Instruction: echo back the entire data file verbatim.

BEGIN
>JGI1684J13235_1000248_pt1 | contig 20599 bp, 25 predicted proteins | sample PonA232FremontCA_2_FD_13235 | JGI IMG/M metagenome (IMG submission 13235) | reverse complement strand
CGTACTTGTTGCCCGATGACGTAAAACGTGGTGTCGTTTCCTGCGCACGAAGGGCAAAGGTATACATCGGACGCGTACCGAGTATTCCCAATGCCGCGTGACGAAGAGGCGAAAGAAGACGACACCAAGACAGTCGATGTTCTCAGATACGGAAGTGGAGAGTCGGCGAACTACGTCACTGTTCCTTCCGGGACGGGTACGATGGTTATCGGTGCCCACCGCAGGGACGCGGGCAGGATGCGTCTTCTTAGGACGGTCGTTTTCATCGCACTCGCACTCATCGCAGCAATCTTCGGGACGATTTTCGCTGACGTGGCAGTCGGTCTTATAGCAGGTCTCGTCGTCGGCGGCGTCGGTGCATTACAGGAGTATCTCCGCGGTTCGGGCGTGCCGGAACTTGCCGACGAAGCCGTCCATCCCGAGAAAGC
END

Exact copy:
>JGI1684J13235_1000248_pt1 | contig 20599 bp, 25 predicted proteins | sample PonA232FremontCA_2_FD_13235 | JGI IMG/M metagenome (IMG submission 13235) | reverse complement strand
CGTACTTGTTGCCCGATGACGTAAAACGTGGTGTCGTTTCCTGCGCACGAAGGGCAAAGGTATACATCGGACGCGTACCGAGTATTCCCAATGCCGCGTGACGAAGAGGCGAAAGAAGACGACACCAAGACAGTCGATGTTCTCAGATACGGAAGTGGAGAGTCGGCGAACTACGTCACTGTTCCTTCCGGGACGGGTACGATGGTTATCGGTGCCCACCGCAGGGACGCGGGCAGGATGCGTCTTCTTAGGACGGTCGTTTTCATCGCACTCGCACTCATCGCAGCAATCTTCGGGACGATTTTCGCTGACGTGGCAGTCGGTCTTATAGCAGGTCTCGTCGTCGGCGGCGTCGGTGCATTACAGGAGTATCTCCGCGGTTCGGGCGTGCCGGAACTTGCCGACGAAGCCGTCCATCCCGAGAAAGC